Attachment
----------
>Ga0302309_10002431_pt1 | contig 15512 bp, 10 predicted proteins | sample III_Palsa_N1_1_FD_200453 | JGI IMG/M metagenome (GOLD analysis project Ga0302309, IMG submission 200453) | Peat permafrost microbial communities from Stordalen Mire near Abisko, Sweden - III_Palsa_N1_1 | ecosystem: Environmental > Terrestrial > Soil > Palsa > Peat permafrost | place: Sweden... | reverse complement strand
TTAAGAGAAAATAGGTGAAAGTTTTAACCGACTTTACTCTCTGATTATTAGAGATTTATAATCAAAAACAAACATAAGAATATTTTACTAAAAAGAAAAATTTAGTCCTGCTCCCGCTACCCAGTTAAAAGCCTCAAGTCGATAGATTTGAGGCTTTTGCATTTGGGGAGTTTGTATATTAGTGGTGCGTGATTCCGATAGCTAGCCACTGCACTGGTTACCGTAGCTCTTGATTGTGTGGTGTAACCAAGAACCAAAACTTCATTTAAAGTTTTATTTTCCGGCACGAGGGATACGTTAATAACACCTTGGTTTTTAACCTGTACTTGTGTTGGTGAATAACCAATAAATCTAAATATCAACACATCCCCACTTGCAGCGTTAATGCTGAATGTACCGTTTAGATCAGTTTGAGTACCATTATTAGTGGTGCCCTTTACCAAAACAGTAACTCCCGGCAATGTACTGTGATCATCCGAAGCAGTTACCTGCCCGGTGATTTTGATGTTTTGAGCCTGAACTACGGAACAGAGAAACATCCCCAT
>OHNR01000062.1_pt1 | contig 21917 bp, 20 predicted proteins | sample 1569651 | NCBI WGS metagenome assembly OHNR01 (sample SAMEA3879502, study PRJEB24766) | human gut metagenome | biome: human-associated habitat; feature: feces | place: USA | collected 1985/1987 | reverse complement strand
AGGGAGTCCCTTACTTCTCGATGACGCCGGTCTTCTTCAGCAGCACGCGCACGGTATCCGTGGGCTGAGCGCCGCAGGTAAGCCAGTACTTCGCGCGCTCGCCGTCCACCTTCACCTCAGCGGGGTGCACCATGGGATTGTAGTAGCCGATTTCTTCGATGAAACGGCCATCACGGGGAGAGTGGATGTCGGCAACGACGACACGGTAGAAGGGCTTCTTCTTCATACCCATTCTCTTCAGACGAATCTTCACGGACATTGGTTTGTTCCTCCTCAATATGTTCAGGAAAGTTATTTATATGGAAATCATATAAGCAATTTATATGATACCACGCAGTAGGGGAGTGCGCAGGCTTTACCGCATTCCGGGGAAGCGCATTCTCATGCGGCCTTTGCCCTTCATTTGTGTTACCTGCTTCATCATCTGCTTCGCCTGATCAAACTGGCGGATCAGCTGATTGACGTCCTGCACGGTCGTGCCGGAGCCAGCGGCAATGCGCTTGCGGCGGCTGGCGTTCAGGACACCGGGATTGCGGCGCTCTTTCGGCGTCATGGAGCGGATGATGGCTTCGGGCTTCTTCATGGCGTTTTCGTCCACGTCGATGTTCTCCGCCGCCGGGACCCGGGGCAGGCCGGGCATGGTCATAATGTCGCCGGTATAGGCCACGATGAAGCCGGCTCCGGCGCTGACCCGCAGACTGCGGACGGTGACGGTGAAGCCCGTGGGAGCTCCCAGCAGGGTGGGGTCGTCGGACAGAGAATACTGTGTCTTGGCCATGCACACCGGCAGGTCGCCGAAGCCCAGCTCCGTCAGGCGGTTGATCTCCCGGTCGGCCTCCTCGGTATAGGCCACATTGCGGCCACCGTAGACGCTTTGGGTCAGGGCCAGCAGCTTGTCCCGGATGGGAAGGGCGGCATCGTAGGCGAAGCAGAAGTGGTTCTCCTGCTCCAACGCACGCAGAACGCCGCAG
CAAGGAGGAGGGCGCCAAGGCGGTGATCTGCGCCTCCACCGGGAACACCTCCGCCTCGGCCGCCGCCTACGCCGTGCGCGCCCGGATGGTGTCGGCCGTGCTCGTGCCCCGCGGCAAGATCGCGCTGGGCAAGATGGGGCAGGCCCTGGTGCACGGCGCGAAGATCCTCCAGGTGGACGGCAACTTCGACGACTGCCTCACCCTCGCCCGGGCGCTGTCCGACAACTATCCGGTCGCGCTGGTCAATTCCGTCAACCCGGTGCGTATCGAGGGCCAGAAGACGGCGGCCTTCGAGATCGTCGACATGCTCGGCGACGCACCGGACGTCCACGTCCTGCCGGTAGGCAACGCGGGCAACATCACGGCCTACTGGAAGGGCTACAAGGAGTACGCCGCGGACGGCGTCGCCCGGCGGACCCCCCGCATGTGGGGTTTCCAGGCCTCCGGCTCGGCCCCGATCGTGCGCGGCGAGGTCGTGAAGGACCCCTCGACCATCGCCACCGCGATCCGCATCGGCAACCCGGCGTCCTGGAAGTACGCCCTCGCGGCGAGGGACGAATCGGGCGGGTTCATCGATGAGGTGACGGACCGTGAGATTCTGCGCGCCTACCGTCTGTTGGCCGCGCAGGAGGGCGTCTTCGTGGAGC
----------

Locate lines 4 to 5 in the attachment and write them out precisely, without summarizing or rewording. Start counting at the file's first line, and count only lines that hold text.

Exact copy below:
AGGGAGTCCCTTACTTCTCGATGACGCCGGTCTTCTTCAGCAGCACGCGCACGGTATCCGTGGGCTGAGCGCCGCAGGTAAGCCAGTACTTCGCGCGCTCGCCGTCCACCTTCACCTCAGCGGGGTGCACCATGGGATTGTAGTAGCCGATTTCTTCGATGAAACGGCCATCACGGGGAGAGTGGATGTCGGCAACGACGACACGGTAGAAGGGCTTCTTCTTCATACCCATTCTCTTCAGACGAATCTTCACGGACATTGGTTTGTTCCTCCTCAATATGTTCAGGAAAGTTATTTATATGGAAATCATATAAGCAATTTATATGATACCACGCAGTAGGGGAGTGCGCAGGCTTTACCGCATTCCGGGGAAGCGCATTCTCATGCGGCCTTTGCCCTTCATTTGTGTTACCTGCTTCATCATCTGCTTCGCCTGATCAAACTGGCGGATCAGCTGATTGACGTCCTGCACGGTCGTGCCGGAGCCAGCGGCAATGCGCTTGCGGCGGCTGGCGTTCAGGACACCGGGATTGCGGCGCTCTTTCGGCGTCATGGAGCGGATGATGGCTTCGGGCTTCTTCATGGCGTTTTCGTCCACGTCGATGTTCTCCGCCGCCGGGACCCGGGGCAGGCCGGGCATGGTCATAATGTCGCCGGTATAGGCCACGATGAAGCCGGCTCCGGCGCTGACCCGCAGACTGCGGACGGTGACGGTGAAGCCCGTGGGAGCTCCCAGCAGGGTGGGGTCGTCGGACAGAGAATACTGTGTCTTGGCCATGCACACCGGCAGGTCGCCGAAGCCCAGCTCCGTCAGGCGGTTGATCTCCCGGTCGGCCTCCTCGGTATAGGCCACATTGCGGCCACCGTAGACGCTTTGGGTCAGGGCCAGCAGCTTGTCCCGGATGGGAAGGGCGGCATCGTAGGCGAAGCAGAAGTGGTTCTCCTGCTCCAACGCACGCAGAACGCCGCAG
CAAGGAGGAGGGCGCCAAGGCGGTGATCTGCGCCTCCACCGGGAACACCTCCGCCTCGGCCGCCGCCTACGCCGTGCGCGCCCGGATGGTGTCGGCCGTGCTCGTGCCCCGCGGCAAGATCGCGCTGGGCAAGATGGGGCAGGCCCTGGTGCACGGCGCGAAGATCCTCCAGGTGGACGGCAACTTCGACGACTGCCTCACCCTCGCCCGGGCGCTGTCCGACAACTATCCGGTCGCGCTGGTCAATTCCGTCAACCCGGTGCGTATCGAGGGCCAGAAGACGGCGGCCTTCGAGATCGTCGACATGCTCGGCGACGCACCGGACGTCCACGTCCTGCCGGTAGGCAACGCGGGCAACATCACGGCCTACTGGAAGGGCTACAAGGAGTACGCCGCGGACGGCGTCGCCCGGCGGACCCCCCGCATGTGGGGTTTCCAGGCCTCCGGCTCGGCCCCGATCGTGCGCGGCGAGGTCGTGAAGGACCCCTCGACCATCGCCACCGCGATCCGCATCGGCAACCCGGCGTCCTGGAAGTACGCCCTCGCGGCGAGGGACGAATCGGGCGGGTTCATCGATGAGGTGACGGACCGTGAGATTCTGCGCGCCTACCGTCTGTTGGCCGCGCAGGAGGGCGTCTTCGTGGAGC